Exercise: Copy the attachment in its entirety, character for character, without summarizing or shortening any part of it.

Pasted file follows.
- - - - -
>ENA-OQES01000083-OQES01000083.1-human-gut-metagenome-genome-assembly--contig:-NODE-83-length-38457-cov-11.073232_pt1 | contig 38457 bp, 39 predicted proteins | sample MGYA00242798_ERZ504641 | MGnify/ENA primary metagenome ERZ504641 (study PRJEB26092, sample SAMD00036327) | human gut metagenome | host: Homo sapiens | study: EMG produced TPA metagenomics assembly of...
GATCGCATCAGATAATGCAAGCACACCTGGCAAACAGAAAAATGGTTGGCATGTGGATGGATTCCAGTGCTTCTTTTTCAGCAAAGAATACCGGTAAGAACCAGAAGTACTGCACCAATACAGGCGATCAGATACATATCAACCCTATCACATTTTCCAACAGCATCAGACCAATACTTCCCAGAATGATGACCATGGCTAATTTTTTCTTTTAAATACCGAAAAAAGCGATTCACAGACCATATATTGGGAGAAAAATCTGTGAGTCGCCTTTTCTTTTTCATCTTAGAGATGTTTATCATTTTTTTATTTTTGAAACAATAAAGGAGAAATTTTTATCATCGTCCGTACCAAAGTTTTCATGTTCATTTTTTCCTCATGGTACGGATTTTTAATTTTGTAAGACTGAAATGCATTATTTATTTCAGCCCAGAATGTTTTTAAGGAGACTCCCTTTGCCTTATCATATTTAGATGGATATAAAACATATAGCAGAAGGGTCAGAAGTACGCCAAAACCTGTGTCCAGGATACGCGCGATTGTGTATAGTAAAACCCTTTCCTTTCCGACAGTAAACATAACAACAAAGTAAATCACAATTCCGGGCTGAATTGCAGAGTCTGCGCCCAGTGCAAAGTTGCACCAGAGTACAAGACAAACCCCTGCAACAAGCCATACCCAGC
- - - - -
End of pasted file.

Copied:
>ENA-OQES01000083-OQES01000083.1-human-gut-metagenome-genome-assembly--contig:-NODE-83-length-38457-cov-11.073232_pt1 | contig 38457 bp, 39 predicted proteins | sample MGYA00242798_ERZ504641 | MGnify/ENA primary metagenome ERZ504641 (study PRJEB26092, sample SAMD00036327) | human gut metagenome | host: Homo sapiens | study: EMG produced TPA metagenomics assembly of...
GATCGCATCAGATAATGCAAGCACACCTGGCAAACAGAAAAATGGTTGGCATGTGGATGGATTCCAGTGCTTCTTTTTCAGCAAAGAATACCGGTAAGAACCAGAAGTACTGCACCAATACAGGCGATCAGATACATATCAACCCTATCACATTTTCCAACAGCATCAGACCAATACTTCCCAGAATGATGACCATGGCTAATTTTTTCTTTTAAATACCGAAAAAAGCGATTCACAGACCATATATTGGGAGAAAAATCTGTGAGTCGCCTTTTCTTTTTCATCTTAGAGATGTTTATCATTTTTTTATTTTTGAAACAATAAAGGAGAAATTTTTATCATCGTCCGTACCAAAGTTTTCATGTTCATTTTTTCCTCATGGTACGGATTTTTAATTTTGTAAGACTGAAATGCATTATTTATTTCAGCCCAGAATGTTTTTAAGGAGACTCCCTTTGCCTTATCATATTTAGATGGATATAAAACATATAGCAGAAGGGTCAGAAGTACGCCAAAACCTGTGTCCAGGATACGCGCGATTGTGTATAGTAAAACCCTTTCCTTTCCGACAGTAAACATAACAACAAAGTAAATCACAATTCCGGGCTGAATTGCAGAGTCTGCGCCCAGTGCAAAGTTGCACCAGAGTACAAGACAAACCCCTGCAACAAGCCATACCCAGC